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Posted: 9:04 a.m. Thursday, Aug. 29, 2013

Yes, Virginia, you can grow pineapples in Central Texas 

Homegrown pineapples
Inspired by our neighbor, who recently harvested his first homegrown pineapple (right), and we planted a pineapple crown (left) to try it out ourselves.

By Addie Broyles

It took two years, but my neighbors finally harvested a pineapple they've been growing in a container in their yard.

I had no idea this was even possible until earlier this year, when they pointed out the small fruit that was growing on stem shooting out of the center of a long-leafed plant that looked like a giant version of a pineapple crown you'd see at the store.

Sure enough, I found out that to grow a pineapple, all you have to do is plant a crown of a pineapple and wait a few years.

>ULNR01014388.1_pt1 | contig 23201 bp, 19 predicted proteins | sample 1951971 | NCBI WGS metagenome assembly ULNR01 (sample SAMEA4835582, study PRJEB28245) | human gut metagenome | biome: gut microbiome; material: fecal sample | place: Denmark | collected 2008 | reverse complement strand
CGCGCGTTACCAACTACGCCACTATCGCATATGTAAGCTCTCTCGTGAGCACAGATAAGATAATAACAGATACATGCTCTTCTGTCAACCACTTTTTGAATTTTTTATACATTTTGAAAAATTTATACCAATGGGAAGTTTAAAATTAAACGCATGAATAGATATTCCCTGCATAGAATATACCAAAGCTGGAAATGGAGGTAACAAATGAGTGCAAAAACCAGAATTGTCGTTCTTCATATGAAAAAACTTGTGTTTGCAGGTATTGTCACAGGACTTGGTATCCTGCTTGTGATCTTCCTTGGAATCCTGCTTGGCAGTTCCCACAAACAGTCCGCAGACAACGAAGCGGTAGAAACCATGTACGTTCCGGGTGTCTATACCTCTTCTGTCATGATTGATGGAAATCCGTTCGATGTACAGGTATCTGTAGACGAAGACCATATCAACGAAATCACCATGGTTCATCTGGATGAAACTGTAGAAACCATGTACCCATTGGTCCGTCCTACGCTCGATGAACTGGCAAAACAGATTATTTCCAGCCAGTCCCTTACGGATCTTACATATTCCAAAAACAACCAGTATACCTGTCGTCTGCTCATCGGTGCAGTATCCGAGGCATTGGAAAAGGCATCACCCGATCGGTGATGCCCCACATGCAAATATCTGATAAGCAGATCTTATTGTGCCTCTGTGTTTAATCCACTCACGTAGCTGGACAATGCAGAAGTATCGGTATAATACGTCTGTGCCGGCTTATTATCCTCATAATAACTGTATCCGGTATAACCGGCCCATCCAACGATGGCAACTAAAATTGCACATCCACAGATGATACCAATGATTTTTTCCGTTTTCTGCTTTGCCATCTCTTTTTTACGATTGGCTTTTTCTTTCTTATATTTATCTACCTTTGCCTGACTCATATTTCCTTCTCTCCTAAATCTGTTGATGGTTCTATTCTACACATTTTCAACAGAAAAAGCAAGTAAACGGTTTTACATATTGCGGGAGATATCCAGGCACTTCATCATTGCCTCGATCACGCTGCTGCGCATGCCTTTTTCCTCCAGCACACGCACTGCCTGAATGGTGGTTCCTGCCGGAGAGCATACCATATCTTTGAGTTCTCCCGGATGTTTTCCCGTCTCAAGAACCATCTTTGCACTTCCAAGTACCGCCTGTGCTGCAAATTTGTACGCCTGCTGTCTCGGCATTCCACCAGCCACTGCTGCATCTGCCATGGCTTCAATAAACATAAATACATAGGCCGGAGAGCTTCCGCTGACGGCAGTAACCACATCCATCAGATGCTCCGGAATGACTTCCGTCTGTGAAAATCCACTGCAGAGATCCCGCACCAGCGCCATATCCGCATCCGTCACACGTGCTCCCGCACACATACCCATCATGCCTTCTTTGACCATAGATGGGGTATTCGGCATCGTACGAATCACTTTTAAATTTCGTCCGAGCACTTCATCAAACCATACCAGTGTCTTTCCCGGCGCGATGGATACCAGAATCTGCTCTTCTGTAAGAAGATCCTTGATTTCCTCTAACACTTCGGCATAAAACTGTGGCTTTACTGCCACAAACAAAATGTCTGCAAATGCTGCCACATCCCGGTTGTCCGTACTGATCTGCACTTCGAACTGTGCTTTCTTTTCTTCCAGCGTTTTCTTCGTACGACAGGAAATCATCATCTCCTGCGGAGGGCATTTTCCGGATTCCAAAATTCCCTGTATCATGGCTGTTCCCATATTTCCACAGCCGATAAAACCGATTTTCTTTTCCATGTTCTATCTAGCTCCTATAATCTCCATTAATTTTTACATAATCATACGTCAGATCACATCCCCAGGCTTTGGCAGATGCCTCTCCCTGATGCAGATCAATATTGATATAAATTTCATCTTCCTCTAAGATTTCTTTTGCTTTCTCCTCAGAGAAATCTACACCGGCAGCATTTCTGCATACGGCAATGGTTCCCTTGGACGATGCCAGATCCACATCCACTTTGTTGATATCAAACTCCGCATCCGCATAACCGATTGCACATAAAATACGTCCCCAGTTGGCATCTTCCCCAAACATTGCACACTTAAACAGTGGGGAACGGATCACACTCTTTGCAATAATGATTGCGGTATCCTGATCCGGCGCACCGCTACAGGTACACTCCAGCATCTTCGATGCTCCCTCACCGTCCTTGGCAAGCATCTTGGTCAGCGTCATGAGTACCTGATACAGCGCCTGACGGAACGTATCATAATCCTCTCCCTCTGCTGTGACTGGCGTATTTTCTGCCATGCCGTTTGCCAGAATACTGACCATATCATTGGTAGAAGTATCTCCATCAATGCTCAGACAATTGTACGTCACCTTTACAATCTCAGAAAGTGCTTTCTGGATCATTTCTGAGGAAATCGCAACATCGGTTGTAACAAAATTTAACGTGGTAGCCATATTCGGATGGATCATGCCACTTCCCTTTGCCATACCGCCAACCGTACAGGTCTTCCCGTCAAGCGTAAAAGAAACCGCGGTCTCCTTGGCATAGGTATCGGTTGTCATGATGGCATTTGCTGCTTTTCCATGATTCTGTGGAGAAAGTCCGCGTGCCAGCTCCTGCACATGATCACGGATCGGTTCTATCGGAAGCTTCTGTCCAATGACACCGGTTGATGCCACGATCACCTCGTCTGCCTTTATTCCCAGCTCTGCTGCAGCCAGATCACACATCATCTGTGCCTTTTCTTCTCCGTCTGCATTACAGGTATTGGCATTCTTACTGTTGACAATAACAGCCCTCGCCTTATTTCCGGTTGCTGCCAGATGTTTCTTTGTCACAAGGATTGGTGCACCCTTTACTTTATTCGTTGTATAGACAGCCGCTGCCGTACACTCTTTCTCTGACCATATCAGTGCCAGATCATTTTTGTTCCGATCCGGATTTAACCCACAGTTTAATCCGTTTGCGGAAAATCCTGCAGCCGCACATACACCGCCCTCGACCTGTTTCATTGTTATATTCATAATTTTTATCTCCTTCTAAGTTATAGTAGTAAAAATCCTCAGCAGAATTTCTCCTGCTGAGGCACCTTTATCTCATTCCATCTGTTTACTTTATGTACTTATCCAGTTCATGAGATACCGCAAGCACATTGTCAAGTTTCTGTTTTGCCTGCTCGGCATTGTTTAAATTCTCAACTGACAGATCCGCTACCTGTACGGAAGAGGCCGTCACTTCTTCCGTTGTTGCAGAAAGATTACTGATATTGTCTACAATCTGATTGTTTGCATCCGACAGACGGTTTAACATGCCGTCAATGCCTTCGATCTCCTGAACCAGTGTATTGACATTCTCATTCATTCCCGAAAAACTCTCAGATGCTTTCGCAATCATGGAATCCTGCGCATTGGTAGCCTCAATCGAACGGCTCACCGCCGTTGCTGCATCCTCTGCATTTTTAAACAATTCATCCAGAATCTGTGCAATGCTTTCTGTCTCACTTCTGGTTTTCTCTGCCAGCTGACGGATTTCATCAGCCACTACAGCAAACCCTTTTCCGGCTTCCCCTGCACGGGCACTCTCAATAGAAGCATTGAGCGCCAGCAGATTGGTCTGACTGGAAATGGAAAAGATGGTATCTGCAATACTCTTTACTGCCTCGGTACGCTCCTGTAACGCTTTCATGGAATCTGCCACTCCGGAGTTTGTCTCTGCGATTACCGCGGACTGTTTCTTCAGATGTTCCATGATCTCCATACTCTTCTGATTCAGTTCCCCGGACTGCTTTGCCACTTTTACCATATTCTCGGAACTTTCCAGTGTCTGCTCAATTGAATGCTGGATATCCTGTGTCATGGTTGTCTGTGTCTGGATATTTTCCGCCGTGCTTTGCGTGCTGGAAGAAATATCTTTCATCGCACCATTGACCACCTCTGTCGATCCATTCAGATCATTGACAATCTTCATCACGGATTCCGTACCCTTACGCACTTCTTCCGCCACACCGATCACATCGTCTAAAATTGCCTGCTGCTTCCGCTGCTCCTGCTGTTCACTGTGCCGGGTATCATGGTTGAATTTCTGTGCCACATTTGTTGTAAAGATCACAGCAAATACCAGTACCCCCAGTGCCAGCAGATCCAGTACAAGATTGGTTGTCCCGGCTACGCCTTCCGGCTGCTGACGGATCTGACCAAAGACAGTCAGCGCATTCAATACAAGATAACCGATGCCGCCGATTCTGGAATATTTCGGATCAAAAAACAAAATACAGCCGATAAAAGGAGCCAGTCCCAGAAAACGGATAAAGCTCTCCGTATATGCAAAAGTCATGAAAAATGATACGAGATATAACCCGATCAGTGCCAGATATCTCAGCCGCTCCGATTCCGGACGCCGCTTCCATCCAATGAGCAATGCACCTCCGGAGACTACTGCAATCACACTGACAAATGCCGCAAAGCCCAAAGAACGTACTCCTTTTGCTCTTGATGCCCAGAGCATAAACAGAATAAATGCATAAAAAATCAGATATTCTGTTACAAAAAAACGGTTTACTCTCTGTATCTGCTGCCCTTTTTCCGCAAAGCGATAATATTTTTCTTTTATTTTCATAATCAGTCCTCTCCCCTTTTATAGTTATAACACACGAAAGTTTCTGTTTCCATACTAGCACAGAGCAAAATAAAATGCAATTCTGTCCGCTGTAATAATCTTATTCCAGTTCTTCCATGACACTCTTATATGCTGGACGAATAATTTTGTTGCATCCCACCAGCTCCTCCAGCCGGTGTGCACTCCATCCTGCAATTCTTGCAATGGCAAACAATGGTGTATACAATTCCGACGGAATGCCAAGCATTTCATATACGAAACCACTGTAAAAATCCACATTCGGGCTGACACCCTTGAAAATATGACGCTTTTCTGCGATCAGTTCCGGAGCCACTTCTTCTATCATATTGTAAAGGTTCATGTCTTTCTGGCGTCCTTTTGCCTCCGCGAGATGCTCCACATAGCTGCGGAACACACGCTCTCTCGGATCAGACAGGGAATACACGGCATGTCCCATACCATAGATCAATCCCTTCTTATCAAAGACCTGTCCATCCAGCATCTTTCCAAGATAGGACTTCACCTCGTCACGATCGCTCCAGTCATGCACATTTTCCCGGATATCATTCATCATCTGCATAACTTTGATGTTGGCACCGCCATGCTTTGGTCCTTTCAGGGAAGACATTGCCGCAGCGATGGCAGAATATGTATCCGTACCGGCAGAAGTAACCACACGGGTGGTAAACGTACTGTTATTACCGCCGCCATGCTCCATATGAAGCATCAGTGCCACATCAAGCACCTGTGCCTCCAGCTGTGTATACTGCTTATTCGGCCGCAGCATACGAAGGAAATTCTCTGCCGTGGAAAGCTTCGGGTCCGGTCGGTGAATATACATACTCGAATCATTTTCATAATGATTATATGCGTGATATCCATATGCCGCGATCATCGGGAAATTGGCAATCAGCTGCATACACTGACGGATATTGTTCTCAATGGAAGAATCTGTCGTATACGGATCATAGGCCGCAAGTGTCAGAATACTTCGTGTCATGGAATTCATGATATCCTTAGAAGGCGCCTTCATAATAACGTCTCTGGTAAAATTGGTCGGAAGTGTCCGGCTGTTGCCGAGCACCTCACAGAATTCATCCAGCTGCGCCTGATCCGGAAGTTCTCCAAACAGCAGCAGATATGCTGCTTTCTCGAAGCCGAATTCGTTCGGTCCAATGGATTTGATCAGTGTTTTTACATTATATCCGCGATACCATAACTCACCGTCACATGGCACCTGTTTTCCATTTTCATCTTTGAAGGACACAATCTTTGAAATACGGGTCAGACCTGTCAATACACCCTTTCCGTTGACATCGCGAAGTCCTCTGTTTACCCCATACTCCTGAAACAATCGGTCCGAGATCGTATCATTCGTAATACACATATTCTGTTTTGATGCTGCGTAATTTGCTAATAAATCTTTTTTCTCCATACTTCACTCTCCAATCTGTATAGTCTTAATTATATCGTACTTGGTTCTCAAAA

You can find dozens of tutorials out there, including this one from the pineapple kings at Dole, and though I can't claim to be a pineapple growing expert, we just stuck a crown in the ground (above, left) without peeling the outer leaves, cutting off excess fruit or rooting it in water, and it seems to be growing just fine.

Soon, we'll transplant the pineapple into another container so we can bring it inside or cover it during sub-freezing nights this winter. The hardest part seems to be the wait, but after the pineapple plant becomes fruit bearing after 20 to 24 months, it doesn't take as long for second (or maybe even third) pineapples to grow.

Have you ever tried to grow a pineapple? Any other exotic or unusual fruits or vegetables?

Addie Broyles

About Addie Broyles

Hailing from the Ozarks, Addie Broyles expanded her cooking (and eating) skills on the West Coast and Spain before settling in Austin, where she writes about food for the Austin American-Statesman.

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